This autumn has been the quietest since I started reporting on the retail funds industry. It’s hard not to see it as symptomatic of the economy at large.
By their usual standards, investment houses are announcing almost no major new fund launches. Hiring, to senior positions at any rate, seems limited. Groups are spending on acquisitions which could cut jobs as well as create them, rather than experimenting with new projects in-house.
Retail money is continuing to push into the market, but into lower-margin areas like investment-grade bonds, which many fear are due for a pull-back in any case.
The investment climate in Britain is broadly similar. Companies are spending money on bolstering balance sheets, including through mergers and acquisitions, or on maintaining low-risk ventures.
“In the economy at large, inhibiting factors are more complex, but it and the retail funds industry have one problem in common: regulation”
Even the autumn of 2009 seemed more exciting. In the funds world, groups such as Jupiter, Cazenove and Artemis were launching new Ucits III funds capable of riding market volatility. New multi-manager ventures such as Armstrong and Apollo were forging ahead. Bonds were already selling faster than ever.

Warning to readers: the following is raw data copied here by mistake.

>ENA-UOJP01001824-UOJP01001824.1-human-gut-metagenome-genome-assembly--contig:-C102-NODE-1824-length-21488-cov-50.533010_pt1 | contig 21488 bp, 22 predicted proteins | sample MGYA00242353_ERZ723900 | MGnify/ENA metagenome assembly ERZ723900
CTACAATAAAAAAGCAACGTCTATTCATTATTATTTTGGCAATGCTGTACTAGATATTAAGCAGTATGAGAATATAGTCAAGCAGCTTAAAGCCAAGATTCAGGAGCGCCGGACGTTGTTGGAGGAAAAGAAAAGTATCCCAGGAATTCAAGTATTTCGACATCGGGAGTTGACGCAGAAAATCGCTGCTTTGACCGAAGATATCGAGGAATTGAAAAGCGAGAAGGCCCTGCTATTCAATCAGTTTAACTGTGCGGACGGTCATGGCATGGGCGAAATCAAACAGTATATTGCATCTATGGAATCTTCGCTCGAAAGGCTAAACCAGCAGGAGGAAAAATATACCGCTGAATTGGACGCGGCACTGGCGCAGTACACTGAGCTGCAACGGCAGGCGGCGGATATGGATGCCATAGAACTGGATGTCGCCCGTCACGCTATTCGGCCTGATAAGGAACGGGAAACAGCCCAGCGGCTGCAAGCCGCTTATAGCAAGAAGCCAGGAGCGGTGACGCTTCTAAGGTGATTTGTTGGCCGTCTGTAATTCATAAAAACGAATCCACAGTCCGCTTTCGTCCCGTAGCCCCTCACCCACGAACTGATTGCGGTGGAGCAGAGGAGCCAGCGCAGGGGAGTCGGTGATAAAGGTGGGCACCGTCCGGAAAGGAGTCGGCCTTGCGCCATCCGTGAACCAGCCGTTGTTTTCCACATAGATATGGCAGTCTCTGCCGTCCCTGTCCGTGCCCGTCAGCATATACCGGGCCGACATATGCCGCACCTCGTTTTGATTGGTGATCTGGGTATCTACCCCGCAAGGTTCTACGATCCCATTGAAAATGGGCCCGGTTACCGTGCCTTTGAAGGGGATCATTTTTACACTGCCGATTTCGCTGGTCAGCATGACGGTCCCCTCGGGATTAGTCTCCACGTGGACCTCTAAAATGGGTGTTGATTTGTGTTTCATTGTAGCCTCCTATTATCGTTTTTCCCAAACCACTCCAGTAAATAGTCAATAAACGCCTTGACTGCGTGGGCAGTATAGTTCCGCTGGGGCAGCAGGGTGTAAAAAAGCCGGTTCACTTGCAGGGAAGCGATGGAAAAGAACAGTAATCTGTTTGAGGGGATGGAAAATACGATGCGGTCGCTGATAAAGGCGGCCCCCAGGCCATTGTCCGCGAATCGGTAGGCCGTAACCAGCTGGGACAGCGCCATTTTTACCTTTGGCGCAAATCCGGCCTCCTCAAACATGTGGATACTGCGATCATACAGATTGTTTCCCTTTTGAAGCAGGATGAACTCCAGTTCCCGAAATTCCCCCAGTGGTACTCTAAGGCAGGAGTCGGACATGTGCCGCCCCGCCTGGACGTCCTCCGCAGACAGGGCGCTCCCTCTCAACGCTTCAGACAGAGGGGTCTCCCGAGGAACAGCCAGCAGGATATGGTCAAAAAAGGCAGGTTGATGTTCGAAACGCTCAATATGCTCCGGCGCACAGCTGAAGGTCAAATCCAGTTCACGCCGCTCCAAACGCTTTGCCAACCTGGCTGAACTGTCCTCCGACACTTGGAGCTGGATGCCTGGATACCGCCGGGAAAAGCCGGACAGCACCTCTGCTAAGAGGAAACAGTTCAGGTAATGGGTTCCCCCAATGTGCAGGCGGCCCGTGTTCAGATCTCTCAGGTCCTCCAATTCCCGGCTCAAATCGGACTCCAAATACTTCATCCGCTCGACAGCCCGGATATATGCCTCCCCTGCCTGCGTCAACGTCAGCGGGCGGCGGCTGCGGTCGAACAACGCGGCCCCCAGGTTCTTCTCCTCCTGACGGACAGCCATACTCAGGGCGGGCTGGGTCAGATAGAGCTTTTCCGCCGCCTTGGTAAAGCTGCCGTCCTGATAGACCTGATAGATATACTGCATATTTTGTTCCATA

Admittedly, many of the new Ucits III funds were designed to replace money withdrawn from hedge funds. The multi-manager launches coincided with aborted multi-asset plans such as Ignis Asset Management’s joint venture Maia Capital or Threadneedle’s agreement to hire the Armstrongs. (article continues below)
But during that uncertain time, the industry exhibited signs of new life, which are now hard to come by.
In the economy at large, inhibiting factors are more complex, but it and the retail funds industry have one problem in common: regulation.
The government is now embarking on necessary re-regulation of key areas of the economy, such as banking. But regulation generally imposes restrictions on productive activity and should be accompanied by prudent deregulation in other fields, especially given the overcast climate for business.
“It turned into a costly bureaucratic exercise which sowed paralysing confusion among advisers and the retail funds industry”
The coalition has so far given few signs of grappling with this problem, but the retail funds industry could provide it with its first major test in the form of the retail distribution review (RDR), which is currently under scrutiny by the Treasury Select Committee.
The committee now has the correct impression that the retail distribution review is far from fulfilling its original aim, which was to help advisers improve voters’ financial decisions.
Instead, it turned into a costly bureaucratic exercise which sowed paralysing confusion among advisers and the retail funds industry.
Even clarity on regulation like this would help the economy, let alone the deregulation which many industries crave.
Since the financial crisis, deregulation has been characterised as preying on consumers, whereas it can also raise consumer choice and cut cost.
Let’s hope the autumn chill gives the country a more balanced perspective.